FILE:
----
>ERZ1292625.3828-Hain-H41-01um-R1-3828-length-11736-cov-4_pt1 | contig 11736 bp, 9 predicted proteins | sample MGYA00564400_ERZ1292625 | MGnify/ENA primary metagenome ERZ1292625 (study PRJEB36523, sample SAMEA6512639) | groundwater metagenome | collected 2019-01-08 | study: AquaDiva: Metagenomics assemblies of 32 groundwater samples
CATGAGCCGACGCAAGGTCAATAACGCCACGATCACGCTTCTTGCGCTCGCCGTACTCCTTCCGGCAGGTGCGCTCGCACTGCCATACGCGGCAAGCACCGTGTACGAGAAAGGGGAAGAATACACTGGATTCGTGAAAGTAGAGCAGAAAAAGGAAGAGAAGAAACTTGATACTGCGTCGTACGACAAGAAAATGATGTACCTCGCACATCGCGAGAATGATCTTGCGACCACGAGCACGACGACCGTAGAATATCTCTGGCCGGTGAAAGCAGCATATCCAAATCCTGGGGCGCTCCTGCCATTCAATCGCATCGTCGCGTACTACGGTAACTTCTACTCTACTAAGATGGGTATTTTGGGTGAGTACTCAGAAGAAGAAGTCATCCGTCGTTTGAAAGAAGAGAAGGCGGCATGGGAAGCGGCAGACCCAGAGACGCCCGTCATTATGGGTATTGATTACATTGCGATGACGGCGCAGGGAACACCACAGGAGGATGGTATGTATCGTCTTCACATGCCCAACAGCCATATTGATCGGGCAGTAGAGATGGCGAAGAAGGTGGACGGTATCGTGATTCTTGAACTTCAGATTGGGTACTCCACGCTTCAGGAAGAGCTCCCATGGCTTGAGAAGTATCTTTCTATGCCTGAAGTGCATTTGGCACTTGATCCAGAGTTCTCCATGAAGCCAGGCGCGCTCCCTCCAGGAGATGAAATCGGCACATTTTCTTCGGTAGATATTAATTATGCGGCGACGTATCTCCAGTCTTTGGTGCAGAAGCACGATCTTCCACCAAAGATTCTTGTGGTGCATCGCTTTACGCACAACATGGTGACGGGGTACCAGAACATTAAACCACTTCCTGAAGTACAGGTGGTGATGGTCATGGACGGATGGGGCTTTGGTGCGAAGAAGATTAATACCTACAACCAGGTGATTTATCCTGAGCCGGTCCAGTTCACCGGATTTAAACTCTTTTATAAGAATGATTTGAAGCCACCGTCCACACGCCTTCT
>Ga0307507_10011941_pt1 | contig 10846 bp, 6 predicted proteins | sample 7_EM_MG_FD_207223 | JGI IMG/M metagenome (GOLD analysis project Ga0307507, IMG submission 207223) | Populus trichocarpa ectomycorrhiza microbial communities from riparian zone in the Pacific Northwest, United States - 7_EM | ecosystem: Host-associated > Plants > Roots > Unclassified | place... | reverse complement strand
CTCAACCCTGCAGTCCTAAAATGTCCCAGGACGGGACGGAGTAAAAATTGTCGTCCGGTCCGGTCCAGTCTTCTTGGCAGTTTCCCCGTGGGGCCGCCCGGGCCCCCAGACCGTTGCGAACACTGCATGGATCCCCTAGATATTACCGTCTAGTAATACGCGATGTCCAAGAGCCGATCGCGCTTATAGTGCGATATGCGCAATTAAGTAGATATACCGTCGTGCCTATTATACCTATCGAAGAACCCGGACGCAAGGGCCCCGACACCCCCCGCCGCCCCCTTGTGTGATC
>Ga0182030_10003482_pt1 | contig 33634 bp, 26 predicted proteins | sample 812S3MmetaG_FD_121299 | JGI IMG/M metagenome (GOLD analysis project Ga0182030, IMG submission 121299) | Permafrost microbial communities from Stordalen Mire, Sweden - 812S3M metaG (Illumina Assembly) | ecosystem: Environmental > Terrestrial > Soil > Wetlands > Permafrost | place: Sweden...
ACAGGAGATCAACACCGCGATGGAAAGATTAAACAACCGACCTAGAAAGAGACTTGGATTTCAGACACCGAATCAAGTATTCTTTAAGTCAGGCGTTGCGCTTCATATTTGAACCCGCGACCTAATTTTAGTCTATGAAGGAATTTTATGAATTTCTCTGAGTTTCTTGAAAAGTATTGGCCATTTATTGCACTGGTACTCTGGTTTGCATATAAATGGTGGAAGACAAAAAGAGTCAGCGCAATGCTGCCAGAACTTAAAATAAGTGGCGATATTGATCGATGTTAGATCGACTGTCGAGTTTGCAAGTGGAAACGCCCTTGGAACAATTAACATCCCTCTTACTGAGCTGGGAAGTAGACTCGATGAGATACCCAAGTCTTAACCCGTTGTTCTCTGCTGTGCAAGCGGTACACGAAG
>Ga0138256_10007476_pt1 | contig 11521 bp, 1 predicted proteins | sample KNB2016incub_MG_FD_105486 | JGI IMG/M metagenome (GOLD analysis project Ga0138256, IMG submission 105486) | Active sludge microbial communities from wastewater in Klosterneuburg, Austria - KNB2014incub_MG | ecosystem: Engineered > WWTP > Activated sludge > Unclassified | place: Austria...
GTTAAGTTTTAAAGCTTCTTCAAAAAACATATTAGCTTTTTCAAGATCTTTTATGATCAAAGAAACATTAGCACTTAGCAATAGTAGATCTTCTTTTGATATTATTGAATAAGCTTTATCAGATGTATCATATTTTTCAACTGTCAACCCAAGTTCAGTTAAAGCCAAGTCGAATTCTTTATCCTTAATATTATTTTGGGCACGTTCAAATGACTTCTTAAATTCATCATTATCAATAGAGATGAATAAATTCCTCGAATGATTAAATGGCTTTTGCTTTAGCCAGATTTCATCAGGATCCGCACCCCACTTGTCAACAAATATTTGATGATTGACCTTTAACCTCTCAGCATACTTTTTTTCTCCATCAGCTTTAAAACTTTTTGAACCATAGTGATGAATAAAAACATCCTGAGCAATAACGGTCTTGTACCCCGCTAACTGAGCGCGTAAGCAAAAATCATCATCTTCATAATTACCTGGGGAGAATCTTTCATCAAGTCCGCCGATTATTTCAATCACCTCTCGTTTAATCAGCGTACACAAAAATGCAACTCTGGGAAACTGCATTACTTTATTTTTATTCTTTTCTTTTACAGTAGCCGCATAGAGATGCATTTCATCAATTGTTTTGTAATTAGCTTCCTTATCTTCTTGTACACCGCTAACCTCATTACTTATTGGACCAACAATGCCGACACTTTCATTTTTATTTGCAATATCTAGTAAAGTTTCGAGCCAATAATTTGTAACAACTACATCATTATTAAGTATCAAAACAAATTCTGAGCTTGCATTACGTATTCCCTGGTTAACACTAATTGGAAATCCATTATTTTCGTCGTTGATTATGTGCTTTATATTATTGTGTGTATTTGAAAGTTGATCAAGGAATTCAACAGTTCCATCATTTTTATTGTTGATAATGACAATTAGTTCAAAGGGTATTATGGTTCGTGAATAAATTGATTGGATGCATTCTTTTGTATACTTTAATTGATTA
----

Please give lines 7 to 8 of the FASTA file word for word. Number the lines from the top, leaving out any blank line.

>Ga0138256_10007476_pt1 | contig 11521 bp, 1 predicted proteins | sample KNB2016incub_MG_FD_105486 | JGI IMG/M metagenome (GOLD analysis project Ga0138256, IMG submission 105486) | Active sludge microbial communities from wastewater in Klosterneuburg, Austria - KNB2014incub_MG | ecosystem: Engineered > WWTP > Activated sludge > Unclassified | place: Austria...
GTTAAGTTTTAAAGCTTCTTCAAAAAACATATTAGCTTTTTCAAGATCTTTTATGATCAAAGAAACATTAGCACTTAGCAATAGTAGATCTTCTTTTGATATTATTGAATAAGCTTTATCAGATGTATCATATTTTTCAACTGTCAACCCAAGTTCAGTTAAAGCCAAGTCGAATTCTTTATCCTTAATATTATTTTGGGCACGTTCAAATGACTTCTTAAATTCATCATTATCAATAGAGATGAATAAATTCCTCGAATGATTAAATGGCTTTTGCTTTAGCCAGATTTCATCAGGATCCGCACCCCACTTGTCAACAAATATTTGATGATTGACCTTTAACCTCTCAGCATACTTTTTTTCTCCATCAGCTTTAAAACTTTTTGAACCATAGTGATGAATAAAAACATCCTGAGCAATAACGGTCTTGTACCCCGCTAACTGAGCGCGTAAGCAAAAATCATCATCTTCATAATTACCTGGGGAGAATCTTTCATCAAGTCCGCCGATTATTTCAATCACCTCTCGTTTAATCAGCGTACACAAAAATGCAACTCTGGGAAACTGCATTACTTTATTTTTATTCTTTTCTTTTACAGTAGCCGCATAGAGATGCATTTCATCAATTGTTTTGTAATTAGCTTCCTTATCTTCTTGTACACCGCTAACCTCATTACTTATTGGACCAACAATGCCGACACTTTCATTTTTATTTGCAATATCTAGTAAAGTTTCGAGCCAATAATTTGTAACAACTACATCATTATTAAGTATCAAAACAAATTCTGAGCTTGCATTACGTATTCCCTGGTTAACACTAATTGGAAATCCATTATTTTCGTCGTTGATTATGTGCTTTATATTATTGTGTGTATTTGAAAGTTGATCAAGGAATTCAACAGTTCCATCATTTTTATTGTTGATAATGACAATTAGTTCAAAGGGTATTATGGTTCGTGAATAAATTGATTGGATGCATTCTTTTGTATACTTTAATTGATTA